|Publication number||US6013460 A|
|Application number||US 08/928,907|
|Publication date||Jan 11, 2000|
|Filing date||Sep 12, 1997|
|Priority date||Sep 12, 1997|
|Also published as||WO1999013333A1|
|Publication number||08928907, 928907, US 6013460 A, US 6013460A, US-A-6013460, US6013460 A, US6013460A|
|Inventors||Andrew E. Levin|
|Original Assignee||Immunetics, Incorporated|
|Export Citation||BiBTeX, EndNote, RefMan|
|Patent Citations (12), Non-Patent Citations (52), Referenced by (21), Classifications (13), Legal Events (6)|
|External Links: USPTO, USPTO Assignment, Espacenet|
The present invention relates generally to a diagnostic method for detecting tick-borne disease and more specifically, a modified Western blot membrane and method of using same for detecting Lyme disease as well as other tick-borne diseases which may accompany Lyme disease during its transmission. In particular, the modified Western blot membrane and method of the present invention may be used to simultaneously confirm Lyme disease and screen for at least one additional tick-borne disease.
Lyme disease is a progressive, systemic infection caused by the spirochete Borrelia burgdorferi. The disease is transmitted to man by the bite of the deer tick (Ixodes scapularis and other species). Diagnostic tests for Lyme disease rely mainly on the detection of human antibodies to spirochetal antigens. The principal test used for screening human sera for antibodies to the Lyme spirochete is enzyme-linked immunosorbent assay (ELISA). Due to the significant inaccuracies inherent in ELISA, sera which are ELISA-positive or indeterminate are often subjected to a confirmatory test. The confirmatory test now in most common use and officially recommended by the U.S. Centers for Disease Control (CDC) is the Western blot. In a conventional Western blot assay, antigens of a given pathogen are resolved into discrete bands on the surface of a paper-like nitrocellulose membrane. The serum to be tested is allowed to react with the antigen bands, and serum antibodies which bind specific bands are detected with a labeled anti-human antibody reagent. Typically, results of the Western blot test appear as a series of bands on a membrane strip. The pattern of bands is compared with the band pattern of known positive sera to produce a diagnostic result. The exact position of bands, and the number of bands which correlate with positivity, differ depending on the pathogen.
Considerable effort has been expended to develop new and improved diagnostic tests for Lyme disease. For example, U.S. Pat. No. 5,187,065 discloses methods of detecting Lyme disease in mammals that otherwise show seronegativity due to the generation of immune complexes which "hide" the antibodies raised to the spirochete; disassociation of such complexes followed by immunological assay procedures such as ELISA are described. U.S. Pat. No. 5,470,712 provides bioassays which incorporate non-flaggellar B. burgdorferi proteins, or antibodies raised to such proteins, to create an assay where such proteins or antibodies are bound to a surface and form complexes with certain components of the serum. Similarly, U.S. Pat. No. 5,308,753 teaches the formation of assays which may be used to diagnose Lyme and other diseases which induce primary or secondary IgM antibody-mediated immunity. U.S. Pat. No. 5,217,872 teaches a method of detecting B. burgdorferi antigens through an assay which utilizes vesicle proteins released from the spirochete, while U.S. Pat. Nos. 5,494,797 and 5,324,630 teach the detection of the Lyme spirochete via oligonucleotide probes. U.S. Pat. No. 4,888,276 describes a reliable, noninvasive method for detecting antigens of B. burgdorferi from the urine of affected individuals and U.S. Pat. No. 5,155,022 teaches an improved method of assaying for Lyme disease by eliminating crossreacting antibodies. Both U.S. Pat. Nos. 4,859,419 and 5,100,626 provide apparati that are able to assay multiple samples for a specific disease such as Lyme. However, none of these patents teach a method of simultaneously assaying for Lyme disease and other diseases.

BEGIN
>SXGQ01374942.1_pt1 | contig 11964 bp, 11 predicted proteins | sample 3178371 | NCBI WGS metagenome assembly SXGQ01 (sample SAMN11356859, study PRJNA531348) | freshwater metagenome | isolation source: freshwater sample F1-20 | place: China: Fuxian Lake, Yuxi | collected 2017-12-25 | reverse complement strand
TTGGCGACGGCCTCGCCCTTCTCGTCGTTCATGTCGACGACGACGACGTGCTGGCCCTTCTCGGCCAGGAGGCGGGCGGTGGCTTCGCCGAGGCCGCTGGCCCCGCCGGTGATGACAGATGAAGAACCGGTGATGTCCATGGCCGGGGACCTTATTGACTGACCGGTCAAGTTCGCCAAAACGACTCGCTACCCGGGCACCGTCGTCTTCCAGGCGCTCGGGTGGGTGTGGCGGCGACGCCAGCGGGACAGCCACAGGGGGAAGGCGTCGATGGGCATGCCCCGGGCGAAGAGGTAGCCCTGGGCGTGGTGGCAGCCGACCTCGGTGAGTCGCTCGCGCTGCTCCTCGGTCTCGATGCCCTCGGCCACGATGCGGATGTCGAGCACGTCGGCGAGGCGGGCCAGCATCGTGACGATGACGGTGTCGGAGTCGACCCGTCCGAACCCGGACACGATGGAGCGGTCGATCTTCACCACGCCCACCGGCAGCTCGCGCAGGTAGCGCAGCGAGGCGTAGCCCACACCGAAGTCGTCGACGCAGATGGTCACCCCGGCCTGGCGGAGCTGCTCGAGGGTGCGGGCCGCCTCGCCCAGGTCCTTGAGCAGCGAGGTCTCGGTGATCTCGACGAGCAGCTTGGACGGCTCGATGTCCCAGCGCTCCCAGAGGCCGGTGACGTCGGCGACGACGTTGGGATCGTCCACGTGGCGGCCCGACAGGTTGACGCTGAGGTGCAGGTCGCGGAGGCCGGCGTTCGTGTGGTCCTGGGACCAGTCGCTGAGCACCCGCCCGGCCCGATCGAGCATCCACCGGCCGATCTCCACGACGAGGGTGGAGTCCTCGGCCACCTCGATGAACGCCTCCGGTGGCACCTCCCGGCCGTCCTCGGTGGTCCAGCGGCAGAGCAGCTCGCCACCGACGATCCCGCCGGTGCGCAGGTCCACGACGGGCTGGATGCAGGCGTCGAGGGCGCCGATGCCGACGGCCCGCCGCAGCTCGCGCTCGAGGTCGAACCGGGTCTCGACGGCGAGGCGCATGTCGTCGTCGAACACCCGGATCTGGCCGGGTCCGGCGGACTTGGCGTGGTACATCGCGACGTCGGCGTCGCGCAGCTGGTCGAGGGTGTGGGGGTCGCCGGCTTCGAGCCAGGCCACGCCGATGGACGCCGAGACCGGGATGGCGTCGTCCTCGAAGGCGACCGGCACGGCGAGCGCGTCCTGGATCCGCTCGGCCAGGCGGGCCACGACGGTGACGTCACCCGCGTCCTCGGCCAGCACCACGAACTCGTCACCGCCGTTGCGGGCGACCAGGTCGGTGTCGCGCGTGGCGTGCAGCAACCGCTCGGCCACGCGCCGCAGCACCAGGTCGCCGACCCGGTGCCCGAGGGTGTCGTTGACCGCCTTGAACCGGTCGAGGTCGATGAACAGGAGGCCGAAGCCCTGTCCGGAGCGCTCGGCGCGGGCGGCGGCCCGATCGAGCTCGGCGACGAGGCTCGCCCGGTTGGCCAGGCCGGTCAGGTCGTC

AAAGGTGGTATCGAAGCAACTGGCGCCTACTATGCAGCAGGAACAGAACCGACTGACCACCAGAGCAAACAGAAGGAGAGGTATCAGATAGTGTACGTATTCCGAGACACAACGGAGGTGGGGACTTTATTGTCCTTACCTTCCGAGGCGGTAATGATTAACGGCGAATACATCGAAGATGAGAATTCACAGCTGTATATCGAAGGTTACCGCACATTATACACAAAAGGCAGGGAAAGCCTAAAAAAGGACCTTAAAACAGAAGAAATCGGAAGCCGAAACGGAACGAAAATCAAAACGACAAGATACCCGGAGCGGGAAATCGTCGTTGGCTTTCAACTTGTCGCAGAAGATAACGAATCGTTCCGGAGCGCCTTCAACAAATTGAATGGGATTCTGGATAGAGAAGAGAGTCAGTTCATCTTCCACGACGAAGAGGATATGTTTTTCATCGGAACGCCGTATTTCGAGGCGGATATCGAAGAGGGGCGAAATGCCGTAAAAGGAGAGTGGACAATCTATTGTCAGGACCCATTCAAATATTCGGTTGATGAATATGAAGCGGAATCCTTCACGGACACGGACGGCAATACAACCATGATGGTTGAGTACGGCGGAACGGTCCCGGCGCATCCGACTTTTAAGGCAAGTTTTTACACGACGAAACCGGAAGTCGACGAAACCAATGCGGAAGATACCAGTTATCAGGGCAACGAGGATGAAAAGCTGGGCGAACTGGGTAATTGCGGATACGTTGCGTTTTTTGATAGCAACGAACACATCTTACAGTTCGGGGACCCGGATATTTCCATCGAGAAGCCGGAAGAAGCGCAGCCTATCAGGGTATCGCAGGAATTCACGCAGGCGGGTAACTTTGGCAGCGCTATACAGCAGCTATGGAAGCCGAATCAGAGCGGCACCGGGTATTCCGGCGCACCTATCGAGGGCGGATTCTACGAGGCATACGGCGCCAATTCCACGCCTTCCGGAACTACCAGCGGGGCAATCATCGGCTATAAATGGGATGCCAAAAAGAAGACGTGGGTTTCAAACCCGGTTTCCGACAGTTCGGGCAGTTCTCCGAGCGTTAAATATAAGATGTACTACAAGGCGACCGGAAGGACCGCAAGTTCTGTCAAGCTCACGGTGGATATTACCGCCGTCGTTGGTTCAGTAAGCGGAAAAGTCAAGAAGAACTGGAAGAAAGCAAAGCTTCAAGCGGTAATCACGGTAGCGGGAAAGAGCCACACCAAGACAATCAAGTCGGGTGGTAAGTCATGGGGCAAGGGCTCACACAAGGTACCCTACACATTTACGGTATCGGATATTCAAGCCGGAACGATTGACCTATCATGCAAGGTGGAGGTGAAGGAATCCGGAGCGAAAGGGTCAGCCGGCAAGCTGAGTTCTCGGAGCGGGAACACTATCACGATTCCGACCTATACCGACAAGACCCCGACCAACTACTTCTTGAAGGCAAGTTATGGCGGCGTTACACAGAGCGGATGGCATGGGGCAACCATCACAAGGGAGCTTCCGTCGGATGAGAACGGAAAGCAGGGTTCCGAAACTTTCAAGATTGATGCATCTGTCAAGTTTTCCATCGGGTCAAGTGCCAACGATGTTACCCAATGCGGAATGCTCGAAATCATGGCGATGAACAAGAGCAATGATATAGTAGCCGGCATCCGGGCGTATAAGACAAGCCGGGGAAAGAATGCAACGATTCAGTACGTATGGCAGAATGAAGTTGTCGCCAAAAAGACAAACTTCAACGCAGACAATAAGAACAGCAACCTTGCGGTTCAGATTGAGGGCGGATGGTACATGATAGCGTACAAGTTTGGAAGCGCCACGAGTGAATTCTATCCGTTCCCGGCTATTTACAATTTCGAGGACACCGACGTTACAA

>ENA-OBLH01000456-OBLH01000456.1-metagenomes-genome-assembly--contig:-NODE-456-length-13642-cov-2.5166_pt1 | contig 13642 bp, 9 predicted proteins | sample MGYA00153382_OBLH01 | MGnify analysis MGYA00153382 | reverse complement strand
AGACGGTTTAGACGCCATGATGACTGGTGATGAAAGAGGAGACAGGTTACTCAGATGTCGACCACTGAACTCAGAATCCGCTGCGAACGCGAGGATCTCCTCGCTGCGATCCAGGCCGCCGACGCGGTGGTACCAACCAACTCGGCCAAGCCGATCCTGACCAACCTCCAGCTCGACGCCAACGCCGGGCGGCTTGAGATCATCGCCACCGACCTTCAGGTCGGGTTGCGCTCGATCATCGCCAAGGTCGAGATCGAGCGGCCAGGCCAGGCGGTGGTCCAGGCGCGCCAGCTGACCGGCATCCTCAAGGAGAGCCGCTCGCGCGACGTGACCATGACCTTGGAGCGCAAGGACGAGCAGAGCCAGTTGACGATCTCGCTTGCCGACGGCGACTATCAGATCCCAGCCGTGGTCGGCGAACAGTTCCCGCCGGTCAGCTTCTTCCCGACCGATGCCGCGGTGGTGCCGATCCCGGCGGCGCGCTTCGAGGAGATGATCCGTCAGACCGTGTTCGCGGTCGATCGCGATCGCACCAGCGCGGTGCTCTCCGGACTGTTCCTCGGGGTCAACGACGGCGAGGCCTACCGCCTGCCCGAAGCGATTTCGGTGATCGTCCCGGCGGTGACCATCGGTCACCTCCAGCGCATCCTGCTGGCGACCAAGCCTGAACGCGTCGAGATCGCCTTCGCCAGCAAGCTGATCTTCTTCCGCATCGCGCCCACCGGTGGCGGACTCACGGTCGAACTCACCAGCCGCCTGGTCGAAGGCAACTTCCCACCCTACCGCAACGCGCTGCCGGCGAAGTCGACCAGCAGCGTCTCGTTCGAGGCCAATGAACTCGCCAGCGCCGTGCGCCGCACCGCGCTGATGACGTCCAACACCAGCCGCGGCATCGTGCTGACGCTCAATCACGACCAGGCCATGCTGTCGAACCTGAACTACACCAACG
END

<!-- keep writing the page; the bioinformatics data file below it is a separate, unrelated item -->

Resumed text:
The same ticks which transmit Lyme disease to humans also transmit babesiosis, an underdiagnosed parasitic infection which may have serious consequences. In the United States, the major pathogen is the protozoan Babesia microti; in Europe and other countries, other species of Babesia including B. divergens, B. bovis and B. bigemina, all known pathogens of cattle, have been implicated. Despommier, D. et al., Parasitic Diseases, Springer-Verlag, New York (1995). Ehrlichiosis, caused by either of two rickettsial Ehrlichia species, is another disease which the Ixodid tick may transmit. In addition, a babesiosis-like illness in the northwestern United States has been attributed to an unidentified Babesia-like organism, thus far termed WA1. Quick, R. et al., Annals of Int. Med. 119: 284-290 (1993).